Rabbi Barry Rubin, the general editor of The Complete Jewish Study Bible, has so generously agreed to answer a few of our questions about this revolutionary Bible. However, before we get to those, here is small excerpt in Rabbi Rubin’s own words from the introduction of the CJSB:
You hold in your hands a book that will open your eyes to the Bible as never before. You may have heard something like this previously, so you might be wondering how I can make such a bold claim. The answer is that this study Bible contains information from Jewish sources to explain a thoroughly Jewish book—the Bible—written by Jews, about Jews, initially for Jews in the Jewish Land of Israel.
This study Bible contains the newly updated Complete Jewish Bible (CJB), the standard for all Bible texts that restore the original and essential “Jewishness” to God’s word. Why is that so important? After centuries of translations from Hebrew and Green into English and other languages, nuances and even accurate meanings are lost. In one critical example, the original Jewish form of the Messiah’s name—Yeshua—is used in this Bible instead of the Greek translation, Jesus. Of course, there’s nothing inherently wrong is saying “Jesus,” but it’s not how he was known to his family, friends, and first-century followers. To them, he was Yeshua, a Hebrew name meaning “salvation.” Since Hebrew names were often given to reflect something about the person, what better name could be given? Reading the Bible in this way increases understanding.
As you can see, Rabbi Rubin’s thoughtful approach to the CJSB warrants more prodding so that we can share with you even more exclusive details about The Complete Jewish Study Bible. Enjoy!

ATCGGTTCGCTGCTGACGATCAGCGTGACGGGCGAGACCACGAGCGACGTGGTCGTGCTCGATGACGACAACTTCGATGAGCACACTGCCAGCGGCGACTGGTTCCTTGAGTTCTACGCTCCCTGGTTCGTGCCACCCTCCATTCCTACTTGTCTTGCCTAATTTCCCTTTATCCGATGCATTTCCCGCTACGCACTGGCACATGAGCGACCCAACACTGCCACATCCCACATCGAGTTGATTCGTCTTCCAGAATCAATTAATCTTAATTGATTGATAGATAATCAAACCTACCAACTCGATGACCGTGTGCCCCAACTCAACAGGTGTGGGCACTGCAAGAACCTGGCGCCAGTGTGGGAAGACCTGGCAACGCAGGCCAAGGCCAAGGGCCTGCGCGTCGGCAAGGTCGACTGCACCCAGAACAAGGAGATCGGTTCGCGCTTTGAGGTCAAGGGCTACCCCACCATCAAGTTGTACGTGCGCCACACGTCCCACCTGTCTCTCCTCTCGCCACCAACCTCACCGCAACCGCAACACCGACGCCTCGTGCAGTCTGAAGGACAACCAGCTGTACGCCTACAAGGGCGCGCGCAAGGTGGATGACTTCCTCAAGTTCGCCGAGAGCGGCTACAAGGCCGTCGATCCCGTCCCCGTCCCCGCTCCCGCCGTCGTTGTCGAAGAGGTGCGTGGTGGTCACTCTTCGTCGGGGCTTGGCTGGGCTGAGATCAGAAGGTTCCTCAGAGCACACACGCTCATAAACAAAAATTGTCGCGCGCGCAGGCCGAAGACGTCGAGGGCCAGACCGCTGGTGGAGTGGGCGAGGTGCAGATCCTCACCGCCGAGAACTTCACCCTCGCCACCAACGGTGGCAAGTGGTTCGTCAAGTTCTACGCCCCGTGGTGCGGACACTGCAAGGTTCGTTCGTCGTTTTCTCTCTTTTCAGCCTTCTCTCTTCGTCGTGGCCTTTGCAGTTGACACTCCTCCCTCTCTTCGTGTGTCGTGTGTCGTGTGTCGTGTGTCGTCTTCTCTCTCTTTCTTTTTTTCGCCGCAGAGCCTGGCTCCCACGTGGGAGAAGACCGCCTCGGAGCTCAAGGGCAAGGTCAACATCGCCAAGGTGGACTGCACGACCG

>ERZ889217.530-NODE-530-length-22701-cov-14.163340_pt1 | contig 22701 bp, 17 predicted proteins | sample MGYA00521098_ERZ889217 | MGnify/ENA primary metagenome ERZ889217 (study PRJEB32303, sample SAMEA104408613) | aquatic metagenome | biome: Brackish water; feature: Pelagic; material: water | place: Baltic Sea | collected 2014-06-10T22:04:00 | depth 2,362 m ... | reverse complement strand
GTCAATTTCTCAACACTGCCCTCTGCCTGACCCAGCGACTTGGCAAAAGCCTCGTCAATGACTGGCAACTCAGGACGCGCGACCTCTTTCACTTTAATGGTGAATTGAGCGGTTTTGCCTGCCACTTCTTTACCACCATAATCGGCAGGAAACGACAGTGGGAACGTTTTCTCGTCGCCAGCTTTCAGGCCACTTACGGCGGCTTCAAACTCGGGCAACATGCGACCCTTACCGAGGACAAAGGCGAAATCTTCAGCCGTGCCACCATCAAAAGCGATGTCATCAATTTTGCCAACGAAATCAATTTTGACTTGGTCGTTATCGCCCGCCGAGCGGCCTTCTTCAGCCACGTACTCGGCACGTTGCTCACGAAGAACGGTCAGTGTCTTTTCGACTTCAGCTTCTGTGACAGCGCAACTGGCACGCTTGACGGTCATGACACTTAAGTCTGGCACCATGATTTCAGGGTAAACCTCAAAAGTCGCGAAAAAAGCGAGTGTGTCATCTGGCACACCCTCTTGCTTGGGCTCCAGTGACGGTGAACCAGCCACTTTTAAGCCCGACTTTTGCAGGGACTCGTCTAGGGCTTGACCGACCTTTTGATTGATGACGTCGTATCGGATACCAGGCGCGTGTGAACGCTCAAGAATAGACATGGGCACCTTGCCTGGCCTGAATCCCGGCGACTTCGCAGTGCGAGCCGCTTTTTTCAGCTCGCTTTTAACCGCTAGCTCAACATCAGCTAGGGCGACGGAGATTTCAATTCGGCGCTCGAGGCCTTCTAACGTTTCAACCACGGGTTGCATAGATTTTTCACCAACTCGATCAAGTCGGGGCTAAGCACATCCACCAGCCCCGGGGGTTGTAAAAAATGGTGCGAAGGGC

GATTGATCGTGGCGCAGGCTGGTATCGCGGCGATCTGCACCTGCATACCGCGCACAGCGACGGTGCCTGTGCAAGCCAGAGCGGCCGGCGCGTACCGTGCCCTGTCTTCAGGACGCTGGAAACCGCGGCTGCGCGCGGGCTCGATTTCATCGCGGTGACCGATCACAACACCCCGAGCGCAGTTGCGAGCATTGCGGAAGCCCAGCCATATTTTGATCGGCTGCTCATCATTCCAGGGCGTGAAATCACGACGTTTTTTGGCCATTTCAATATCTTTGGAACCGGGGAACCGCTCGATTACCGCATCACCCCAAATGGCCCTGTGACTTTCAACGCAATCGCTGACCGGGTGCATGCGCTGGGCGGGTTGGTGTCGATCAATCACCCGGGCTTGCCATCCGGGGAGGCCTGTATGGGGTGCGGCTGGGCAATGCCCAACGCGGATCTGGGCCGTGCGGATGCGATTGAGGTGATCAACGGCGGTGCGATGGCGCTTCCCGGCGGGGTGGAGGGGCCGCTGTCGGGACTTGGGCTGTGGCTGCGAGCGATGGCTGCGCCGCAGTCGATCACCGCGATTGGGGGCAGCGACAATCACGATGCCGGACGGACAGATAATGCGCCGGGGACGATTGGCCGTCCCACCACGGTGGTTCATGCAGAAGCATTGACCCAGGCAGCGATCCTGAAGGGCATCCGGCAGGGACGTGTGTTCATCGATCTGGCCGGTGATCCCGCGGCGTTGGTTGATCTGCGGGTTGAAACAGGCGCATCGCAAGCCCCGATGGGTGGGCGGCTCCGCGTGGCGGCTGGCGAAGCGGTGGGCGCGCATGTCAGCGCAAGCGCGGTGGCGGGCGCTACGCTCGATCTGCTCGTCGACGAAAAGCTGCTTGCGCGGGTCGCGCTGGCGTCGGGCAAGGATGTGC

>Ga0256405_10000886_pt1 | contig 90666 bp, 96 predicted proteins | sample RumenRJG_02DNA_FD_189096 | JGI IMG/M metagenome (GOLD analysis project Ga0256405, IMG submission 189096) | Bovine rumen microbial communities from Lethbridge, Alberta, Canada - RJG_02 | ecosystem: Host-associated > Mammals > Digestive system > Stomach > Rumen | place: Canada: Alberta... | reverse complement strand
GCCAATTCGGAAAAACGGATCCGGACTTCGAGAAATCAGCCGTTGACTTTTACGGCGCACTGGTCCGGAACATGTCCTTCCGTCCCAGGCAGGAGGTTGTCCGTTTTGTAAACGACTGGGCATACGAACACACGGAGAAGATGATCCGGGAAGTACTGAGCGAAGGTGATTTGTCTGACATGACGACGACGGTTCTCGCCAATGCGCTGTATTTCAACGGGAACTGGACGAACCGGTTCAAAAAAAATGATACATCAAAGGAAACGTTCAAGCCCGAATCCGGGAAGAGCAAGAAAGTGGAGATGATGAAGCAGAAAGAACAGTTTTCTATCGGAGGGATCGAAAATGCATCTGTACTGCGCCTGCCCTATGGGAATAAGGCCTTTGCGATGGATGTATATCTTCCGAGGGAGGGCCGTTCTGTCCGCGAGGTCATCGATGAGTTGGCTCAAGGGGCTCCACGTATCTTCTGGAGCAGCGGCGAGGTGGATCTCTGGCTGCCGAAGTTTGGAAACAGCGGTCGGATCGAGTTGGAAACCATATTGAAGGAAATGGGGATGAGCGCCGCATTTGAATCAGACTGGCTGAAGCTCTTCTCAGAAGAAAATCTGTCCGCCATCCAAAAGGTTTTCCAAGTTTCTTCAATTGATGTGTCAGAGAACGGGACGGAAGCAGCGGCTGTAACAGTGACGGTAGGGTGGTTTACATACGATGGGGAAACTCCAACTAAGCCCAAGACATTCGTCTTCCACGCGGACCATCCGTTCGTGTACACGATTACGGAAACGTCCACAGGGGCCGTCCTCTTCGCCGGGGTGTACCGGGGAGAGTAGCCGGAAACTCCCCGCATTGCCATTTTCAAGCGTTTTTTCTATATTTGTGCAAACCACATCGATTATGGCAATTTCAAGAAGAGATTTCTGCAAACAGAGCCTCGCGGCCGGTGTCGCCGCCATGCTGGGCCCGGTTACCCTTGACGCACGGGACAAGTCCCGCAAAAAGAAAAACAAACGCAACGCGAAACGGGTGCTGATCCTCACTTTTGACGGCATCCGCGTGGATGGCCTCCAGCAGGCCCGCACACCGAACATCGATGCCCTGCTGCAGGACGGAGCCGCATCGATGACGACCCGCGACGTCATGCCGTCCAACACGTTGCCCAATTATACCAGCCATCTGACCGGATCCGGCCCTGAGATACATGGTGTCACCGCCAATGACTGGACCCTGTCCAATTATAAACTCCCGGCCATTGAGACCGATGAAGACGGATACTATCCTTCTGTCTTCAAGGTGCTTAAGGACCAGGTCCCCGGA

1. What do you hope the publication of The Complete Jewish Study Bible will accomplish?
Ever since I became a believer in 1973, I’ve wanted my people to know that the Messiah had come. Because of several reasons (that I describe in my book, You Bring the Bagels; I’ll Bring the Gospel: Sharing the Messiah with your Jewish Neighbor) the vast majority of Jewish people have been fairly turned off. But by reading The Complete Jewish Study Bible (CJSB), they will see Yeshua (Jesus) in his original Jewish world, not the Gentile world in which he is often seen.
Moreover, as Christians read the CJSB, they too will begin to understand that the movement called Christianity was actually a sect of first-century Judaism that morphed into a Gentile religion that disconnected itself from its roots. The CJSB helps re-attach them to the Jewish roots of their Christian faith.
My prayer is that this will cause something to happen that hasn’t happened since the first century: Jews and Gentiles following the God of Abraham, Isaac, and Jacob together through the Messiah of Israel and Savior of the world—Yeshua haMashiach.